Today’s lesson on what not to do comes from a case filed against a healthcare firm by the Equal Employment Opportunity Commission, details for which can be found in the the EEOC's announcement of a settlement against Maryland-based Dimensions Healthcare System.
In this case, Cassandra Crawford, a woman with 7 years experience at Dimensions, including 2 years of team leadership experience, took maternity leave from January-April 2014. In October 2014, a lesser-qualified male employee was promoted to a management position despite only having 2 years of entry-level experience. When Crawford inquired about this decision, she was told that part of the decision-making process included the fact that Crawford had been “on maternity leave for a while.”
The EEOC filed suit against Dimensions after unsuccessfully trying to settle the matter. The court denied Dimension’s motion for summary judgment after finding that the statement about Crawford taking maternity leave could be used to show sex bias under Title VII. In addition to this statement, the court also considered Crawford’s higher qualifications, as well as some prior allegations of gender discrimination made against Dimensions. In addition to a $125,000 award to Crawford, Dimensions is also required to make a clearer policy regarding its standards against pregnancy and other gender biases in terms of promotion decisions.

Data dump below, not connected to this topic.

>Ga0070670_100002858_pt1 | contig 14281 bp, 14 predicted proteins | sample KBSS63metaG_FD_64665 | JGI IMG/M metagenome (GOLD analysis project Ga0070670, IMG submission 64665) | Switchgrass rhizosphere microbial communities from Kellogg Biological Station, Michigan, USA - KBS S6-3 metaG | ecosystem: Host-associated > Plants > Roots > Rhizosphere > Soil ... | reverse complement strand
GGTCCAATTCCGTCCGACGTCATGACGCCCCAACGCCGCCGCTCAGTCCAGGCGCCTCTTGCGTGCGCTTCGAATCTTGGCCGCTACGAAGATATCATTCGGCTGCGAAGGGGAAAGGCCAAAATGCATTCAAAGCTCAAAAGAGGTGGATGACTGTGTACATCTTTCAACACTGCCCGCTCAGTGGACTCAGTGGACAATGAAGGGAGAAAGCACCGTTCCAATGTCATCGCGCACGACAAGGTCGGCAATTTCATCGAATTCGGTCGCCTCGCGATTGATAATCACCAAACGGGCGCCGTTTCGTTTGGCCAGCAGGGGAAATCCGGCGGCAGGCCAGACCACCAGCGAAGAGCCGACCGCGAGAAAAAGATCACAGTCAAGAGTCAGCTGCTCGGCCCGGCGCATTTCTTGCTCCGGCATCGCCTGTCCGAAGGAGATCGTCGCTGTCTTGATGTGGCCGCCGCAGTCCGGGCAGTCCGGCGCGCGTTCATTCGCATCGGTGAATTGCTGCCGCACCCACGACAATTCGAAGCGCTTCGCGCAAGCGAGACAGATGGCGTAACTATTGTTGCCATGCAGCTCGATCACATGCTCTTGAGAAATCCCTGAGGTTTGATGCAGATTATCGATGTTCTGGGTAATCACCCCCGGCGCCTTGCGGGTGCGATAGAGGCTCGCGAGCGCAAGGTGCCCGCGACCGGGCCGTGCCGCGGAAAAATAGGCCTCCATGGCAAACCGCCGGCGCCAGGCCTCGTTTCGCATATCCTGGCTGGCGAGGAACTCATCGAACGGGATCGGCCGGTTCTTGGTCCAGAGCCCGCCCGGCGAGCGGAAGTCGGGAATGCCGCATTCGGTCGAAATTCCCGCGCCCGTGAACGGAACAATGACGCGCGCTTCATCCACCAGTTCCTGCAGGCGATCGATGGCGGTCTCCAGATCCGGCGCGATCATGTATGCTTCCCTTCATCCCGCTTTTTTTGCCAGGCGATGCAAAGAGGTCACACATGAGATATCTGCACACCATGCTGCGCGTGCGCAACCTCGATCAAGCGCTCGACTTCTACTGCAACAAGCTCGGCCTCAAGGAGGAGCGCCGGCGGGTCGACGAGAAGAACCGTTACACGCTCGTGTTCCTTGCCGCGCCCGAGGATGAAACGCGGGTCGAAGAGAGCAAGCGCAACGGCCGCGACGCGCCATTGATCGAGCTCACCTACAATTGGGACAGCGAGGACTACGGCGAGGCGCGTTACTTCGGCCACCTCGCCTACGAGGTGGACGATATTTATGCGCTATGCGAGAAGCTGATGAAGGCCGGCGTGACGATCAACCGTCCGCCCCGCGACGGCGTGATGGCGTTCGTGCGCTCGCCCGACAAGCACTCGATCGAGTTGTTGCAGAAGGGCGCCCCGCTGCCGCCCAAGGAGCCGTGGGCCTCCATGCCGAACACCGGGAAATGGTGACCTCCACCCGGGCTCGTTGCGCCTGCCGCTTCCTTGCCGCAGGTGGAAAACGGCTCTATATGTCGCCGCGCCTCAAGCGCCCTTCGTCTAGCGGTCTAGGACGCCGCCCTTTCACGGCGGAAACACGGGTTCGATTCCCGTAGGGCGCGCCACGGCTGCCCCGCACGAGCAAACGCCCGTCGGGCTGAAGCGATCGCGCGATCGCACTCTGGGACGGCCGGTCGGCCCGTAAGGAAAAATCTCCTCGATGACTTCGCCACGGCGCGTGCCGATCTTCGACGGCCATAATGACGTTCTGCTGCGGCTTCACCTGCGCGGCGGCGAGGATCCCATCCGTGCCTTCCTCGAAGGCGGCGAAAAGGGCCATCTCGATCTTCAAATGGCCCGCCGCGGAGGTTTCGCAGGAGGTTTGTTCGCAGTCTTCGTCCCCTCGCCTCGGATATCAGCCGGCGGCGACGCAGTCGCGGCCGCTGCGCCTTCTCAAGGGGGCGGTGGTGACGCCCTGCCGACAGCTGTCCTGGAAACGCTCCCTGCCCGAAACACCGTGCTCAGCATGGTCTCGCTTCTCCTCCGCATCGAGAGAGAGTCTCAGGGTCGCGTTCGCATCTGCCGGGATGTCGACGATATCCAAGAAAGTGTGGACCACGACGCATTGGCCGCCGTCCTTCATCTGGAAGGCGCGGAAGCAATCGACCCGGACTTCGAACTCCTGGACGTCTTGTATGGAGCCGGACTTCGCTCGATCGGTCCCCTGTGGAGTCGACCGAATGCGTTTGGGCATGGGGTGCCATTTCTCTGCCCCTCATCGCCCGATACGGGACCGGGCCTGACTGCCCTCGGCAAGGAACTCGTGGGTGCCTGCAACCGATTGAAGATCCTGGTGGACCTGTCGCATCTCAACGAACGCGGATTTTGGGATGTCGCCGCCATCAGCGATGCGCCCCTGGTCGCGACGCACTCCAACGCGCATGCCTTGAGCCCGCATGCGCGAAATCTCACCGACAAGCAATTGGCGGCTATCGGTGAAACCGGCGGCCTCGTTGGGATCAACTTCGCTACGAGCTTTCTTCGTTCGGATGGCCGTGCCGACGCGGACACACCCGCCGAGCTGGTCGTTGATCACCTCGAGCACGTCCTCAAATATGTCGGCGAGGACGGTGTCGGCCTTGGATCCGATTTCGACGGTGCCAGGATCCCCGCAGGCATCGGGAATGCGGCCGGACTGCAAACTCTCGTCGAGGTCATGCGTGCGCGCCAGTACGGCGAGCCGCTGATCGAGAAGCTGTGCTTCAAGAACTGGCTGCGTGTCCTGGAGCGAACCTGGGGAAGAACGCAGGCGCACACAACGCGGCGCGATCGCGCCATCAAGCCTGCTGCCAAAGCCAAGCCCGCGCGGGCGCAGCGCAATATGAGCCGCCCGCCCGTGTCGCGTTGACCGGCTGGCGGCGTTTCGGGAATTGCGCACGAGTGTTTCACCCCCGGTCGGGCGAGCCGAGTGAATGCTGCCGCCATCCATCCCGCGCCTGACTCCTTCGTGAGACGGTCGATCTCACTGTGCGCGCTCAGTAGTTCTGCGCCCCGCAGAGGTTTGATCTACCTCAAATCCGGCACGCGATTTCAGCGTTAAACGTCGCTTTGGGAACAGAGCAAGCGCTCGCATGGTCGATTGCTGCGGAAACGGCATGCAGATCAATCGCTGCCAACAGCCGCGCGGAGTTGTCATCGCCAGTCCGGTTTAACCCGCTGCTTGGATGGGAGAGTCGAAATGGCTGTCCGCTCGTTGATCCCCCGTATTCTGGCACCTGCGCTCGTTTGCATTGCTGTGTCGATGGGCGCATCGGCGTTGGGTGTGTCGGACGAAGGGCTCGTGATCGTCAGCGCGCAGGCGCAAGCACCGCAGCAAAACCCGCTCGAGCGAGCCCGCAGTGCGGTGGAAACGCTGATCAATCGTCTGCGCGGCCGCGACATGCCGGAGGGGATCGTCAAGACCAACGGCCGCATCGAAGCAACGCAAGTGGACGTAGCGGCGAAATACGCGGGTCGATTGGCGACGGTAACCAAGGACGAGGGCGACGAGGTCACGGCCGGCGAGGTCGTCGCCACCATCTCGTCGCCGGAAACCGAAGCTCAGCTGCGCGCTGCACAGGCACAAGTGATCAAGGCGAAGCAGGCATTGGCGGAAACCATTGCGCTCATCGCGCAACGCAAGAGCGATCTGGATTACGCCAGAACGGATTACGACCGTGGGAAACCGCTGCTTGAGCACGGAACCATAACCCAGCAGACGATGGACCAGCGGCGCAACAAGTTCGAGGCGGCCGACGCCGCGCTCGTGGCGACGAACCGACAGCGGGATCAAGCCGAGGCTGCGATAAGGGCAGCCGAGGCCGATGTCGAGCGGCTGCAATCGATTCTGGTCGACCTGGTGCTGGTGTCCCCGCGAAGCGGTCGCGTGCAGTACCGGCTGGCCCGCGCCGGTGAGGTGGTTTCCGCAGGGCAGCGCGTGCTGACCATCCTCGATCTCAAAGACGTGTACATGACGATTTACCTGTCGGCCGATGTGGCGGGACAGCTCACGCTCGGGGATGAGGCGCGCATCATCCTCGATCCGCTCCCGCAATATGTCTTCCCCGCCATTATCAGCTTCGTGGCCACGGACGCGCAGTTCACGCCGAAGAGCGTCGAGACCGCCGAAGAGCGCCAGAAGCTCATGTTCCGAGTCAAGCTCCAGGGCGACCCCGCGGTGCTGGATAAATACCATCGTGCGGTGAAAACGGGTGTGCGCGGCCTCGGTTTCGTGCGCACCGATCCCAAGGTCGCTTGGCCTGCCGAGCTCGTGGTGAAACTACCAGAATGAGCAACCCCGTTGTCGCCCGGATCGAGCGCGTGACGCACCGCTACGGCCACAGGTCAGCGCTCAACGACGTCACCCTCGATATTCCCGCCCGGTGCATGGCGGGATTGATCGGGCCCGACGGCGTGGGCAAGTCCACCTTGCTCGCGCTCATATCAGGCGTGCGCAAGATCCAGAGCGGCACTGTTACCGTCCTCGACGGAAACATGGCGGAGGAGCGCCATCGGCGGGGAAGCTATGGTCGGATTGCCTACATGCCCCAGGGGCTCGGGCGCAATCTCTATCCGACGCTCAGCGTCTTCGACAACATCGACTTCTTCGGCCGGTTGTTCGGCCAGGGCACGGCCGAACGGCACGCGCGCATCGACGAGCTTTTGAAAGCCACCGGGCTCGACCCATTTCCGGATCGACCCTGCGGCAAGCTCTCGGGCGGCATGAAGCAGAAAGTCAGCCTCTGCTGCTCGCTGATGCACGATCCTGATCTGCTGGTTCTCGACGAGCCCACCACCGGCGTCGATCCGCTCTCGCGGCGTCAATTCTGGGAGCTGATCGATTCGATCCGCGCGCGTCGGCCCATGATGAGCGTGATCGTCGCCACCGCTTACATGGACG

The takeaway here is that gender discrimination is against the law, and that violating this rule could have serious implications for your practice. If you have any questions as to whether your practice’s policies against gender discrimination need to be modified, you should consult a qualified employment law attorney or your HR services provider.